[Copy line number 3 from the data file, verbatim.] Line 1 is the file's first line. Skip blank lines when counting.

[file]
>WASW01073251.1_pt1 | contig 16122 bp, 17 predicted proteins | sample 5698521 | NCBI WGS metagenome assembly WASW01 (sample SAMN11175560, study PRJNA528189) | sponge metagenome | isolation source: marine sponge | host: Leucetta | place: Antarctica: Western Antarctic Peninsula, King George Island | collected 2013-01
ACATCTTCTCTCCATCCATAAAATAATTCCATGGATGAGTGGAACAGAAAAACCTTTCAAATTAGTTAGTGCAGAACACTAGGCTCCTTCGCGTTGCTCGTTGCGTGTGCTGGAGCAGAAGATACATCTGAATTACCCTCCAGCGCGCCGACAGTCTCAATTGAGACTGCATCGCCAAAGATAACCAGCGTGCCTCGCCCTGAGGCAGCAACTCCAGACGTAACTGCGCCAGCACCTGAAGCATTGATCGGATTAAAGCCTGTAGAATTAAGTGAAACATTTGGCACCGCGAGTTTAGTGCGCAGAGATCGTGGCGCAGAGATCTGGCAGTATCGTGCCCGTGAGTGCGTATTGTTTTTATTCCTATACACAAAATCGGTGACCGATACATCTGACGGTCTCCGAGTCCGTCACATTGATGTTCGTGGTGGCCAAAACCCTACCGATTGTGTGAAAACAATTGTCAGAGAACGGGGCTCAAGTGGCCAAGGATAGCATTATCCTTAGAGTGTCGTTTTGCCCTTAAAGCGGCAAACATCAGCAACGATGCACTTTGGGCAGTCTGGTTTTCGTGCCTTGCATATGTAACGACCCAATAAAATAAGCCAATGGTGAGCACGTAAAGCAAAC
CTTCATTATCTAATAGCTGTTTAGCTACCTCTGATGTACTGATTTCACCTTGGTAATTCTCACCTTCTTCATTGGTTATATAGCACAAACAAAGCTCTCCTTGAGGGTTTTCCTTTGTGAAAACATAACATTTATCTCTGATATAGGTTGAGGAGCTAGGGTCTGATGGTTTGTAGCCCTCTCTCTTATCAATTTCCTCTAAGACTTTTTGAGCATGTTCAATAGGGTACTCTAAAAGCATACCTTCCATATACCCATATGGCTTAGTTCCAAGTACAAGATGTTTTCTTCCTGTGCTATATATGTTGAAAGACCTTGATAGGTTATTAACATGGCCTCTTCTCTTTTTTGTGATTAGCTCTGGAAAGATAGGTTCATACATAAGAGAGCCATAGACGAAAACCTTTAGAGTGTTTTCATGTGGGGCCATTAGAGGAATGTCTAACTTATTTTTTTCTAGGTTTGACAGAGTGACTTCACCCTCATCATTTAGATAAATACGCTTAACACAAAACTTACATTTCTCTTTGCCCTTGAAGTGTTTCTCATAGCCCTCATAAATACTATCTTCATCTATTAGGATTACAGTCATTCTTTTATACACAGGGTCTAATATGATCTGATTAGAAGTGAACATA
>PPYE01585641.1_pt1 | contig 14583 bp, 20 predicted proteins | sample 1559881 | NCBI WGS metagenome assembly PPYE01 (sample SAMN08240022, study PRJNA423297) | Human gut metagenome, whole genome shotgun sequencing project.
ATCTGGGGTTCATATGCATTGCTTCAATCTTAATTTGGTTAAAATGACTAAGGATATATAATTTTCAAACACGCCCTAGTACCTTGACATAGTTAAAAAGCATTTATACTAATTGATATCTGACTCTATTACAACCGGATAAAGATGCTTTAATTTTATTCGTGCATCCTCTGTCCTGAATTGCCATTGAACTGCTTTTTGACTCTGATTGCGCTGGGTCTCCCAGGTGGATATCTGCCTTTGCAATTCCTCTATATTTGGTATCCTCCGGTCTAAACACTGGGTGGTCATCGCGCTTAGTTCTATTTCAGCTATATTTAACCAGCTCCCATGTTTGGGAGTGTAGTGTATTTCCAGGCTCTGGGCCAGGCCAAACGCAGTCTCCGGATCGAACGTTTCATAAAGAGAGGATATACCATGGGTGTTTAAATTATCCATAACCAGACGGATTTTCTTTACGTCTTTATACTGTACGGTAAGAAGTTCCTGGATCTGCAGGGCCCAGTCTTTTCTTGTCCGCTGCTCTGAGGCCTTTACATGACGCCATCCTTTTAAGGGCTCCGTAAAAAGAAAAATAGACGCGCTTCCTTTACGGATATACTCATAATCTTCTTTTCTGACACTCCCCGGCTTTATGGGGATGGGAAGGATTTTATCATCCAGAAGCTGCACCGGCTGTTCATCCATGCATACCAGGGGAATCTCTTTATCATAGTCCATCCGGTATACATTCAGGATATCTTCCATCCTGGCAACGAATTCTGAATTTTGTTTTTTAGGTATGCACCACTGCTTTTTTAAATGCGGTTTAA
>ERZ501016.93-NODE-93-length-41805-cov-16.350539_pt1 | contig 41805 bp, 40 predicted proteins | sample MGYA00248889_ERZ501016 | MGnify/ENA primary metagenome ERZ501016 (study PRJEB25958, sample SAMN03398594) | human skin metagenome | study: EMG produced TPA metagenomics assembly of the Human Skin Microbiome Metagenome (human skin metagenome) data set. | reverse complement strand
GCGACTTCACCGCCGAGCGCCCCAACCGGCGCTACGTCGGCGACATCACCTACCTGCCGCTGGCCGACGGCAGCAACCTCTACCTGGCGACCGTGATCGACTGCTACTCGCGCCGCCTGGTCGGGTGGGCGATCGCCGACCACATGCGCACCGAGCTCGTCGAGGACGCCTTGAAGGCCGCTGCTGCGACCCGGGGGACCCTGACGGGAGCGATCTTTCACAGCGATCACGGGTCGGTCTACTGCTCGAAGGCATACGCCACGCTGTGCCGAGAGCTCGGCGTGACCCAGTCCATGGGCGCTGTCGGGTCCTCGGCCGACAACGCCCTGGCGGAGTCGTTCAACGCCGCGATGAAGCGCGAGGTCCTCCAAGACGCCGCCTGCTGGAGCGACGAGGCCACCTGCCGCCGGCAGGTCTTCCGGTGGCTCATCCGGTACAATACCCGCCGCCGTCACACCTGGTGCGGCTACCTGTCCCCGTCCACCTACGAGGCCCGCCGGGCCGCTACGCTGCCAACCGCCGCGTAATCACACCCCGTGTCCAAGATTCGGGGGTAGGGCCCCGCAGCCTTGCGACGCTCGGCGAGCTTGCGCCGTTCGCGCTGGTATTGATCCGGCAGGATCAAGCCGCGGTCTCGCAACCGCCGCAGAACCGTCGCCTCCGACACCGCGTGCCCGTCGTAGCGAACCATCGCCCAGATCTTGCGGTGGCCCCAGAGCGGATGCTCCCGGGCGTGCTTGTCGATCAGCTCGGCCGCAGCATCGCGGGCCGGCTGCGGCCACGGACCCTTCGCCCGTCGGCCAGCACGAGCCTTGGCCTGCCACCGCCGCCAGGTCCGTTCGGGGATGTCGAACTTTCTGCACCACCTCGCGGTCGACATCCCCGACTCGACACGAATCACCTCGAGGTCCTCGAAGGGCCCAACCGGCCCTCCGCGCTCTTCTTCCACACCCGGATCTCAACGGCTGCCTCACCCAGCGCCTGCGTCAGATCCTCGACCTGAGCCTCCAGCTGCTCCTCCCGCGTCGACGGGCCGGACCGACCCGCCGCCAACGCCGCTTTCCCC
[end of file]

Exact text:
CTTCATTATCTAATAGCTGTTTAGCTACCTCTGATGTACTGATTTCACCTTGGTAATTCTCACCTTCTTCATTGGTTATATAGCACAAACAAAGCTCTCCTTGAGGGTTTTCCTTTGTGAAAACATAACATTTATCTCTGATATAGGTTGAGGAGCTAGGGTCTGATGGTTTGTAGCCCTCTCTCTTATCAATTTCCTCTAAGACTTTTTGAGCATGTTCAATAGGGTACTCTAAAAGCATACCTTCCATATACCCATATGGCTTAGTTCCAAGTACAAGATGTTTTCTTCCTGTGCTATATATGTTGAAAGACCTTGATAGGTTATTAACATGGCCTCTTCTCTTTTTTGTGATTAGCTCTGGAAAGATAGGTTCATACATAAGAGAGCCATAGACGAAAACCTTTAGAGTGTTTTCATGTGGGGCCATTAGAGGAATGTCTAACTTATTTTTTTCTAGGTTTGACAGAGTGACTTCACCCTCATCATTTAGATAAATACGCTTAACACAAAACTTACATTTCTCTTTGCCCTTGAAGTGTTTCTCATAGCCCTCATAAATACTATCTTCATCTATTAGGATTACAGTCATTCTTTTATACACAGGGTCTAATATGATCTGATTAGAAGTGAACATA